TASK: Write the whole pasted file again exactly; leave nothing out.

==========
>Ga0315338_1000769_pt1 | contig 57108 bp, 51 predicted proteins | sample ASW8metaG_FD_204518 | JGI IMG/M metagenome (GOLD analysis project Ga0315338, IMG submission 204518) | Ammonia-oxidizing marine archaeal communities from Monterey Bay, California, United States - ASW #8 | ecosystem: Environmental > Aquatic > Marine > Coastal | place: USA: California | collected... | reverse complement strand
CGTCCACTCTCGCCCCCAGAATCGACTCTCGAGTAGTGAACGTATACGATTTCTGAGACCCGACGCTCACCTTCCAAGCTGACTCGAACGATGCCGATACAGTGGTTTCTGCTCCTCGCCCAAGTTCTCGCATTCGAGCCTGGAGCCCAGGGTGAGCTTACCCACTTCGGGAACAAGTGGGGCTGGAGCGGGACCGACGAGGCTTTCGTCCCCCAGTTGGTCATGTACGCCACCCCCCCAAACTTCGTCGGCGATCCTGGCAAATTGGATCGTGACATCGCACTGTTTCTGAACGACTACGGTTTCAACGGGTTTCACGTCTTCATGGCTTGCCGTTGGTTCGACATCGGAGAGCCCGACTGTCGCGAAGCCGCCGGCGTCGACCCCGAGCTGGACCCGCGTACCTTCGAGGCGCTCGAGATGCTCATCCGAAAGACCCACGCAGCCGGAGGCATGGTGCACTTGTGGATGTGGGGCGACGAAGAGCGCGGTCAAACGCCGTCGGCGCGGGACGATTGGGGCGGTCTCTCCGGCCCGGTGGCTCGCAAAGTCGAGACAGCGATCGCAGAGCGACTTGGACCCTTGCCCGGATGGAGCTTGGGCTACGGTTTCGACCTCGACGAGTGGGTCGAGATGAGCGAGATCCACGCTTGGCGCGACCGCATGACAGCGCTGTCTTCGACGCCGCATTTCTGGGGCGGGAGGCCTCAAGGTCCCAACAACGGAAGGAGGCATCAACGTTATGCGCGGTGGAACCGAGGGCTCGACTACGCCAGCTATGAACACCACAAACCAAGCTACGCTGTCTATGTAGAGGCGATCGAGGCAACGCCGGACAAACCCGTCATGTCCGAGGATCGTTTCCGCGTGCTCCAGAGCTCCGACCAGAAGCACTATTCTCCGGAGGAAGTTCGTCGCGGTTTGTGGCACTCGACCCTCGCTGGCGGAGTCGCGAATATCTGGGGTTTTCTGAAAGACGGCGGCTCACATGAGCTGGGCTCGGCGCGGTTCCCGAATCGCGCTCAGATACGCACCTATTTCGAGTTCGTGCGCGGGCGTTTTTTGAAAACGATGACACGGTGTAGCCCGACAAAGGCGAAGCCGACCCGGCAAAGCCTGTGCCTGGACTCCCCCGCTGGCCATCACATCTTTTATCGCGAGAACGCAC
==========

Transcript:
>Ga0315338_1000769_pt1 | contig 57108 bp, 51 predicted proteins | sample ASW8metaG_FD_204518 | JGI IMG/M metagenome (GOLD analysis project Ga0315338, IMG submission 204518) | Ammonia-oxidizing marine archaeal communities from Monterey Bay, California, United States - ASW #8 | ecosystem: Environmental > Aquatic > Marine > Coastal | place: USA: California | collected... | reverse complement strand
CGTCCACTCTCGCCCCCAGAATCGACTCTCGAGTAGTGAACGTATACGATTTCTGAGACCCGACGCTCACCTTCCAAGCTGACTCGAACGATGCCGATACAGTGGTTTCTGCTCCTCGCCCAAGTTCTCGCATTCGAGCCTGGAGCCCAGGGTGAGCTTACCCACTTCGGGAACAAGTGGGGCTGGAGCGGGACCGACGAGGCTTTCGTCCCCCAGTTGGTCATGTACGCCACCCCCCCAAACTTCGTCGGCGATCCTGGCAAATTGGATCGTGACATCGCACTGTTTCTGAACGACTACGGTTTCAACGGGTTTCACGTCTTCATGGCTTGCCGTTGGTTCGACATCGGAGAGCCCGACTGTCGCGAAGCCGCCGGCGTCGACCCCGAGCTGGACCCGCGTACCTTCGAGGCGCTCGAGATGCTCATCCGAAAGACCCACGCAGCCGGAGGCATGGTGCACTTGTGGATGTGGGGCGACGAAGAGCGCGGTCAAACGCCGTCGGCGCGGGACGATTGGGGCGGTCTCTCCGGCCCGGTGGCTCGCAAAGTCGAGACAGCGATCGCAGAGCGACTTGGACCCTTGCCCGGATGGAGCTTGGGCTACGGTTTCGACCTCGACGAGTGGGTCGAGATGAGCGAGATCCACGCTTGGCGCGACCGCATGACAGCGCTGTCTTCGACGCCGCATTTCTGGGGCGGGAGGCCTCAAGGTCCCAACAACGGAAGGAGGCATCAACGTTATGCGCGGTGGAACCGAGGGCTCGACTACGCCAGCTATGAACACCACAAACCAAGCTACGCTGTCTATGTAGAGGCGATCGAGGCAACGCCGGACAAACCCGTCATGTCCGAGGATCGTTTCCGCGTGCTCCAGAGCTCCGACCAGAAGCACTATTCTCCGGAGGAAGTTCGTCGCGGTTTGTGGCACTCGACCCTCGCTGGCGGAGTCGCGAATATCTGGGGTTTTCTGAAAGACGGCGGCTCACATGAGCTGGGCTCGGCGCGGTTCCCGAATCGCGCTCAGATACGCACCTATTTCGAGTTCGTGCGCGGGCGTTTTTTGAAAACGATGACACGGTGTAGCCCGACAAAGGCGAAGCCGACCCGGCAAAGCCTGTGCCTGGACTCCCCCGCTGGCCATCACATCTTTTATCGCGAGAACGCAC